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Graphene Macrostructures Inspired By Cork

Scientists have taken inspiration from one of the oldest natural materials to develop macroscopic structures of graphene.

| December 10, 2012 | In the Lab

AsianScientist (Dec. 3, 2012) – Scientists have taken inspiration from one of the oldest natural materials to develop macroscopic structures of graphene.

Published this month in Nature Communications, a Monash University study has established an effective way of forming graphene, which normally exists in very thin layers, into useful three-dimensional (3D) forms by mirroring the structure of cork.

Graphene is formed when graphite is broken down into layers one atom thick. In this form, it is very strong, chemically stable, and an excellent conductor of electricity with many applications.

But while previous research had focused mainly on the intrinsic properties and applications of the individual sheets, here the team tackled the challenge of engineering the sheets into macroscopically-usable 3D structures.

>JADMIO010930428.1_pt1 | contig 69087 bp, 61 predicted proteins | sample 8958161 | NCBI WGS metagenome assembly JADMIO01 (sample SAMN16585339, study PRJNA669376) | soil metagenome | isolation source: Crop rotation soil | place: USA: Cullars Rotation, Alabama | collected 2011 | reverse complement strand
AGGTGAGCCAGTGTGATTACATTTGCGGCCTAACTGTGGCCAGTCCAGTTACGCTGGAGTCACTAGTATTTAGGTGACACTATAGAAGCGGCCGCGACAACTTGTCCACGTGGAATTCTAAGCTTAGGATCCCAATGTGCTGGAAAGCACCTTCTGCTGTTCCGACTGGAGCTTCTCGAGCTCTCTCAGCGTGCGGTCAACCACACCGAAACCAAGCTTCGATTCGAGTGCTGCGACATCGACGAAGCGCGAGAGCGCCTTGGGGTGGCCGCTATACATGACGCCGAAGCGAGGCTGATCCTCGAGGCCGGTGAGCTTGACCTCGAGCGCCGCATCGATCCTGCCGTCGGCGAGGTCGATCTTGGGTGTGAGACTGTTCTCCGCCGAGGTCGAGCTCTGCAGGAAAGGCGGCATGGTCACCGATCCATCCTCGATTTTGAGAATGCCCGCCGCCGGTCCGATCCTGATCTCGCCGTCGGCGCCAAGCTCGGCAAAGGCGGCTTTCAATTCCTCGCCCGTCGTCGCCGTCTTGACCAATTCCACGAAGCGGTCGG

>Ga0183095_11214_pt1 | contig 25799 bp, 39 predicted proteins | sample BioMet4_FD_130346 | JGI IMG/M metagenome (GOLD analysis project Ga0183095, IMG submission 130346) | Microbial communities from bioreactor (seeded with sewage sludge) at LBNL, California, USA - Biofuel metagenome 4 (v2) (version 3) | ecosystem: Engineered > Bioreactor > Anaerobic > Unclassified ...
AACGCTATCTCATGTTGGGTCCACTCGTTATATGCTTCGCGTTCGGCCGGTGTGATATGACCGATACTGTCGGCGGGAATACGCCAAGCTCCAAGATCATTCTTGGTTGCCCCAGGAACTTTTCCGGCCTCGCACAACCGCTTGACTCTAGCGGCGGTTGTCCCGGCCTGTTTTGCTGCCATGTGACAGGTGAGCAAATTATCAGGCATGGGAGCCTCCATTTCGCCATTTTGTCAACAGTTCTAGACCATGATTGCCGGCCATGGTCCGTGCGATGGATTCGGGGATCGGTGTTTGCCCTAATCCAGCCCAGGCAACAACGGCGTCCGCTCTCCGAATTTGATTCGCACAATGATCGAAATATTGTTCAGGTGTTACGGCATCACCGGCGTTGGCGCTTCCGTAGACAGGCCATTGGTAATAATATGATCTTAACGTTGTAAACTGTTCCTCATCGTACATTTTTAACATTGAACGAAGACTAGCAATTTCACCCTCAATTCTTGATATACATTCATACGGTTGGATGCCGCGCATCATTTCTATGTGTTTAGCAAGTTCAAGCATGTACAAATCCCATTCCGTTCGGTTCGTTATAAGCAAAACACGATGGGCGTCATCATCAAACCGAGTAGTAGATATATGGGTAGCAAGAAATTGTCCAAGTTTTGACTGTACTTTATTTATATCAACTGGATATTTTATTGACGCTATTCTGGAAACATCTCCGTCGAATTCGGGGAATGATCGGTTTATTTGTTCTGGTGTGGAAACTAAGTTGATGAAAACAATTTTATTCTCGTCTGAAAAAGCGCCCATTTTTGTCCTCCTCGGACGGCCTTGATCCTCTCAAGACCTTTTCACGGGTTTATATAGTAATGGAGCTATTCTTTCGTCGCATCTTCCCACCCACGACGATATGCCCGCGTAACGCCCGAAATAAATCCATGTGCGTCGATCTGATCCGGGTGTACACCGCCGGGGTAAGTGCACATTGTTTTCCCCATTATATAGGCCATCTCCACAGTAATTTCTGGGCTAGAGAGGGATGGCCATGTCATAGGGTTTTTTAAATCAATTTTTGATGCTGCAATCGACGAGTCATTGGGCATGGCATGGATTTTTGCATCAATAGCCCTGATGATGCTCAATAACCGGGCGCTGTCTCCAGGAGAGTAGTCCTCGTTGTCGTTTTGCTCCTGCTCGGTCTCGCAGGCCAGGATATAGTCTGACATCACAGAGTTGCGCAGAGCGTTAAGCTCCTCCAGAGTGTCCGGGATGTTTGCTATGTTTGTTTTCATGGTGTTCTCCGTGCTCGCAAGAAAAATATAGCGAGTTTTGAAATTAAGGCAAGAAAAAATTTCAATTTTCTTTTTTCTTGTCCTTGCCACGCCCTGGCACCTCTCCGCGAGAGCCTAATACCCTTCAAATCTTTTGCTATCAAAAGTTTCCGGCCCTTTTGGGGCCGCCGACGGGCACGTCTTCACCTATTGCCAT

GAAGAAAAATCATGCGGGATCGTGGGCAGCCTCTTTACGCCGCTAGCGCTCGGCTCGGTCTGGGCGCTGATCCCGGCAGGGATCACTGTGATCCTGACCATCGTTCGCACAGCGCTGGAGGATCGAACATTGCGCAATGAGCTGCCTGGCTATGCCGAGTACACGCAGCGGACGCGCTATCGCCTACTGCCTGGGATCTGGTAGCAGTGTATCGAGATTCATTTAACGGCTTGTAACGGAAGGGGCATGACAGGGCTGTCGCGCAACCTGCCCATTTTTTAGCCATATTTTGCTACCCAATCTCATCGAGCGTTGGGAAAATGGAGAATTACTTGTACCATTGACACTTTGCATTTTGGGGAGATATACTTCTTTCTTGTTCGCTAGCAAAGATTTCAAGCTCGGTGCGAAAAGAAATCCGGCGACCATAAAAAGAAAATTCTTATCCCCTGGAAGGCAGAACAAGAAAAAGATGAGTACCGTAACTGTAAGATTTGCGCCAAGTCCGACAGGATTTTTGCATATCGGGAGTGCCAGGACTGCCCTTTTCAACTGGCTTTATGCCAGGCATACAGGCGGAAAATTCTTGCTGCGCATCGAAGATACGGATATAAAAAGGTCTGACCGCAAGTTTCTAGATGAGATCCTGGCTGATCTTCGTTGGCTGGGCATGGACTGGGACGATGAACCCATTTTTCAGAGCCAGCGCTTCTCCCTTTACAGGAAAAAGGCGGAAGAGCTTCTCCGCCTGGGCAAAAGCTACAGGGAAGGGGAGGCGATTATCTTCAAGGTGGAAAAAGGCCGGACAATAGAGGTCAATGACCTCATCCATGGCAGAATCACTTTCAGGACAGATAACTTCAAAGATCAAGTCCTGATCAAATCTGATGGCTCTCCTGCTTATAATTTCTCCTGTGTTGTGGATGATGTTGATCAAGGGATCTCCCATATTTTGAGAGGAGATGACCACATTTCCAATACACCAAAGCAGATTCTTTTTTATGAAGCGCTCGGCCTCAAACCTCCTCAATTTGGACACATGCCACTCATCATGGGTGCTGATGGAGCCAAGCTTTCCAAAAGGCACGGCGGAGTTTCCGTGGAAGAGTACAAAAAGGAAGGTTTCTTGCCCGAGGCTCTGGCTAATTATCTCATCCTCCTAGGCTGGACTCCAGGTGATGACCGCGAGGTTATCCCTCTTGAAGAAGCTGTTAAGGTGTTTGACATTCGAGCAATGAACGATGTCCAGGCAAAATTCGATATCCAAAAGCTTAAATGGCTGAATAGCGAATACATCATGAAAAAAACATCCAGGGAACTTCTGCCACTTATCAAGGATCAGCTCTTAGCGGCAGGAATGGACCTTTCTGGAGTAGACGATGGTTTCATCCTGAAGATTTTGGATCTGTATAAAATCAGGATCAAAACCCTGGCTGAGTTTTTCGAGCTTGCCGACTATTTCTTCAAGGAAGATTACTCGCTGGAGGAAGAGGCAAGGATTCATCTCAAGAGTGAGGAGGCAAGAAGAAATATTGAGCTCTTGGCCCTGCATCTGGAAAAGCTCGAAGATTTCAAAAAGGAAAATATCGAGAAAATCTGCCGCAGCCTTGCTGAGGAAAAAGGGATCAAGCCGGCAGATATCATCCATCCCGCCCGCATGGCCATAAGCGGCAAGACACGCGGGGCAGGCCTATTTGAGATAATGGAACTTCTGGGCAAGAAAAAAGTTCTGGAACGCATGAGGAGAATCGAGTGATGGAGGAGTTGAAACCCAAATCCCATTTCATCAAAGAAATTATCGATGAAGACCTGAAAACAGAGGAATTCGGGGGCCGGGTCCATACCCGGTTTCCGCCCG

“When the atomic graphene sheets are assembled together to form 3D structures, they normally end up with porous monoliths that are brittle and perform poorly,” said Professor Dan Li who led the study. “It was generally thought to be highly unlikely that graphene could be engineered into a form that was elastic, which means it recovers well from stress or pressure.”

The researchers used cork, which is lightweight yet strong, as a model to overcome this challenge. Using a method called freeze casting, the researchers were able to form chemically modified graphene into a 3D structure that mimicked cork.

Because of its unique biomimetic hierarchical structure, the graphene blocks produced were lighter than air, able to support over 50,000 times their own weight, good conductors of electricity, and highly elastic – able to recover from over 80 percent deformation.

“We’ve been able to effectively preserve the extraordinary qualities of graphene in an elastic 3D form, which paves the way for investigations of new uses of graphene – from aerospace to tissue engineering,” Li said.

The article can be found at: Qiu L et al. (2012) Biomimetic superelastic graphene-based cellular monoliths.

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Source: Monash University; Photo:hey mr glen/Flickr/CC.
Disclaimer: This article does not necessarily reflect the views of AsianScientist or its staff.

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